In any contest for the title of "Greatest Living Englishman", Mike Leigh should be up there among the front-runners, cheered on by the ordinary people whose unexceptional, bitter-sweet lives he has been chronicling with tenderness since 1970.
Over the course of these 30 years, through his taut stories of survival and life, families and relationships, of birth, death, love and work, Leigh has evolved into one of the creative geniuses of cinema. For anyone concerned about the health of British cinema in particular, or about the disfiguring impact of Hollywood upon our children, he shines like a good deed in a naughty world. He refuses to allow his financial backers to interfere with content or casting, he delivers on time and within budget, and he does not patronise his audience. As Ray Carney puts it, in Leigh's films "experiences don't come with handles to pick them up (in the form of a lighting effect, a musical orchestration, or a narrative puzzle to be solved)". On the contrary, his characters "are placed in situations in which their ways of thinking and feeling are compared", and the ensuing drama "is played out not in the character's mind but the viewer's".
Leigh's working method is well known. Beginning with a sketchy idea he builds characters, stories and ultimately a highly disciplined script from months of rehearsal with a small group of actors. Leonard Quart examines this method and puts Leigh's work in an historical and social context, preparing the reader for Carney's analysis. Carney gets the inevitable parallels with Ken Loach briskly out of the way: "Loach studies bureaucracies; Leigh examines the individual qualities that make bureaucracies the way they are." He develops Quart's argument that Leigh's natural antecedents are not to be found in the British "new wave" of Lindsay Anderson and Tony Richardson, and points instead to Jean Renoir, Satyajit Ray, Billy Wilder and especially John Cassavetes - a film-maker clearly close to Carney's heart. He goes on expertly to dissect a dozen feature-length works but, curiously, ends with the award-winning 1993 film Naked . Given publishers' deadlines, a chapter on Topsy-Turvy might have been difficult, but to ignore Career Girls and, especially, Secrets and Lies seems either perverse or a pre-emptive bid for a revised edition.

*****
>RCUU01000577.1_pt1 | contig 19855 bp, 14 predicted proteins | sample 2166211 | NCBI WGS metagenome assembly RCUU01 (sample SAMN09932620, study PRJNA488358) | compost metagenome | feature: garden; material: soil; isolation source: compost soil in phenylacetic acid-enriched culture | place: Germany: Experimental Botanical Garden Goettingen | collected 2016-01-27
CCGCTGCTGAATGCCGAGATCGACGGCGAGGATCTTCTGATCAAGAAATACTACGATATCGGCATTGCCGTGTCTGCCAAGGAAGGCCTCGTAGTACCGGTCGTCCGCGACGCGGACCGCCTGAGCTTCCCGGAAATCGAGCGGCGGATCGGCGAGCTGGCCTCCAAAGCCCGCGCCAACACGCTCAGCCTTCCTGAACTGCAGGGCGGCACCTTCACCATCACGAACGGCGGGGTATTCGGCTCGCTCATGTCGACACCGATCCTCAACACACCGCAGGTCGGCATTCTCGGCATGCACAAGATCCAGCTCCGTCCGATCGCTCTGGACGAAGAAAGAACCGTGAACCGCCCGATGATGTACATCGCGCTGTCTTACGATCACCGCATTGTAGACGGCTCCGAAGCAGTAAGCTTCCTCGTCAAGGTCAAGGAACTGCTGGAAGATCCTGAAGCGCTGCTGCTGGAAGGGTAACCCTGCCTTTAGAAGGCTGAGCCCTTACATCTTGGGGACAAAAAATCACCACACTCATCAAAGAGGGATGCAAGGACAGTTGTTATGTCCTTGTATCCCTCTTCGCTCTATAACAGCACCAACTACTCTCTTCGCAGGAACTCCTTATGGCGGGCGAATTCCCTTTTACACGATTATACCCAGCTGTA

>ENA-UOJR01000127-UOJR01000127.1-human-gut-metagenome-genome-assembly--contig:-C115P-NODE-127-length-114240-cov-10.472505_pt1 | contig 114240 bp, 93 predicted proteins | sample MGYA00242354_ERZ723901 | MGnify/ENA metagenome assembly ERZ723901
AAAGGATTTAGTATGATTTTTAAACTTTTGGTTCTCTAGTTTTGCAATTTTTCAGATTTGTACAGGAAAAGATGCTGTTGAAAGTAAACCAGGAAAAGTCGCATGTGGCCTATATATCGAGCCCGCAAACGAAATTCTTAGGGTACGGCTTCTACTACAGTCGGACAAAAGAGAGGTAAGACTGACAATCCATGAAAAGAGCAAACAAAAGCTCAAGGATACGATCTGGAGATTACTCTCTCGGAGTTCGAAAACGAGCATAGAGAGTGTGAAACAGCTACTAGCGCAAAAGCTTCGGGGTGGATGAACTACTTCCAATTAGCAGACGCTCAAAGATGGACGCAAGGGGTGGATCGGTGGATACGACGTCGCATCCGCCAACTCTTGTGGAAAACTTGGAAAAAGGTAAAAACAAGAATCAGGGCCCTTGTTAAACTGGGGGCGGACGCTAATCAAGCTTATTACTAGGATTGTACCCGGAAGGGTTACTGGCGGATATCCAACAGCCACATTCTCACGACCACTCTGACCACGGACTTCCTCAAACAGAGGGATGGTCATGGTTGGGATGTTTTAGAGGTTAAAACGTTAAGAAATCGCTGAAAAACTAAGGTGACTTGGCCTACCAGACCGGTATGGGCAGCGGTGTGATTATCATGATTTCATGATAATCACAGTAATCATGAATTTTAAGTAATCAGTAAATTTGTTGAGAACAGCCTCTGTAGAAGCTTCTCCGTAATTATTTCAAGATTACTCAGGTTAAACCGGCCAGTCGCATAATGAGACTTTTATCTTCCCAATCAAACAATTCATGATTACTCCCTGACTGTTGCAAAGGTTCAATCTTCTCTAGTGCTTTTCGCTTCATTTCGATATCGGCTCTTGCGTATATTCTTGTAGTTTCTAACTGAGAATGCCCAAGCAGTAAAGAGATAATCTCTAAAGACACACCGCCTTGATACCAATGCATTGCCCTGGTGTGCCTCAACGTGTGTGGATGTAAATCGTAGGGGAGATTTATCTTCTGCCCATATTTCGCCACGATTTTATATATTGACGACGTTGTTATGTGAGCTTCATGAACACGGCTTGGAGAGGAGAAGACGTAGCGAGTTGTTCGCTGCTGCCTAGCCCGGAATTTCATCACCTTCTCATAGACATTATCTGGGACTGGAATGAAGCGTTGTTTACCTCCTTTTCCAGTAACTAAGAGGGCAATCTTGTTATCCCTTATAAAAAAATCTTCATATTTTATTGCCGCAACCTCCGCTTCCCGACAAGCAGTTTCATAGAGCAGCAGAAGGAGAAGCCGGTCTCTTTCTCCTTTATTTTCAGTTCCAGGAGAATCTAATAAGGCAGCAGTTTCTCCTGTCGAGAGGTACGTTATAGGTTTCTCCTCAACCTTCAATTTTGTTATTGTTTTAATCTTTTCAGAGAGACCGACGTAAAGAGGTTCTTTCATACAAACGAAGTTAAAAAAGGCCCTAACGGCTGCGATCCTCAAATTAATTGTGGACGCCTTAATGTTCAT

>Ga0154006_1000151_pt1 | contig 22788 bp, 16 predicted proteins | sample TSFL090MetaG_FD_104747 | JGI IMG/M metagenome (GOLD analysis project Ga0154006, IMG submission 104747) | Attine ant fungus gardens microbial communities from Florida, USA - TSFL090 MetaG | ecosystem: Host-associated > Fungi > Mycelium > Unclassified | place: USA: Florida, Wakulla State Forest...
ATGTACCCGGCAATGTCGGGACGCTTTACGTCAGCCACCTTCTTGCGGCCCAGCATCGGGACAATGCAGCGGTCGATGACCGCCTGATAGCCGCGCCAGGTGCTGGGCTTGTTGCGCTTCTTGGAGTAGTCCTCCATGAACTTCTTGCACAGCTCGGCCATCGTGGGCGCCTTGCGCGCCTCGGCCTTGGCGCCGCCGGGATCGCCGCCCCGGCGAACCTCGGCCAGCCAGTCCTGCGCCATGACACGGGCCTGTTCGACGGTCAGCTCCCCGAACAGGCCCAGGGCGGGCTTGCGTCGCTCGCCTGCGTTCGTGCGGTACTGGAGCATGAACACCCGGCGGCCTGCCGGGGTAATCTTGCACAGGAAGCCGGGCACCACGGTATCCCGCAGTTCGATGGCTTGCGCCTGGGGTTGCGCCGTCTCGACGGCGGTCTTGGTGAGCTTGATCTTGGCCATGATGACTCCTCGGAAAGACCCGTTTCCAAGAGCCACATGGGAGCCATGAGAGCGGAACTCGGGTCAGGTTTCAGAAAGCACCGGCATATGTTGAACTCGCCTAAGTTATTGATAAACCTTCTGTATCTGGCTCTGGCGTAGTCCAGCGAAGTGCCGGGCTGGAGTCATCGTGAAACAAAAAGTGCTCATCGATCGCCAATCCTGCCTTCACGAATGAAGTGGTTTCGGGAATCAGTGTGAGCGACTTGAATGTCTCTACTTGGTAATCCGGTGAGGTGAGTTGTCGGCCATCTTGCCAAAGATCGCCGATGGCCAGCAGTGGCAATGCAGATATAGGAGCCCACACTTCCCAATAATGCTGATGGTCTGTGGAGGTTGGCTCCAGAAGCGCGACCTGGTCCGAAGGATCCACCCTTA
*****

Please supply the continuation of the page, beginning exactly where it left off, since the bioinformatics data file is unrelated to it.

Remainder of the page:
An analysis of Secrets and Lies would have been particularly interesting given its relative success in the United States, and the comparisons that Carney regularly draws between Leigh's work and the products of mainstream Hollywood. Discussing Naked , for example, he suggests that "in a Hollywood film, the sex would have been deodorised and have had less immediacy, less sense of two banged-up people hungrily scrambling for each other and for some momentary pleasure from a life where little of it has existed". The differences between Leigh's work and mainstream American film are central to this book. In acting style it is the difference between David Threlfall as Trevor in Kiss of Death and Tom Hanks as Forrest Gump . In content it is the difference between stories that focus on the messy complexity of human relations and those that rely on the transparent mechanics of plot point and reversal. There is a sadness in the way in which Carney regards the scaling down of artistic expectations in America, but he takes genuine pleasure in the exuberance, wit and intelligence of Leigh's cinema.
Paul Howson is director of film and television, British Council.
Embracing The World: The Films of Mike Leigh
Author - Ray Carney and Leonard Quart
ISBN - 0 521 48043 4 and 48518 5
Publisher - Cambridge University Press
Price - £32.50 and £11.95
Pages - 292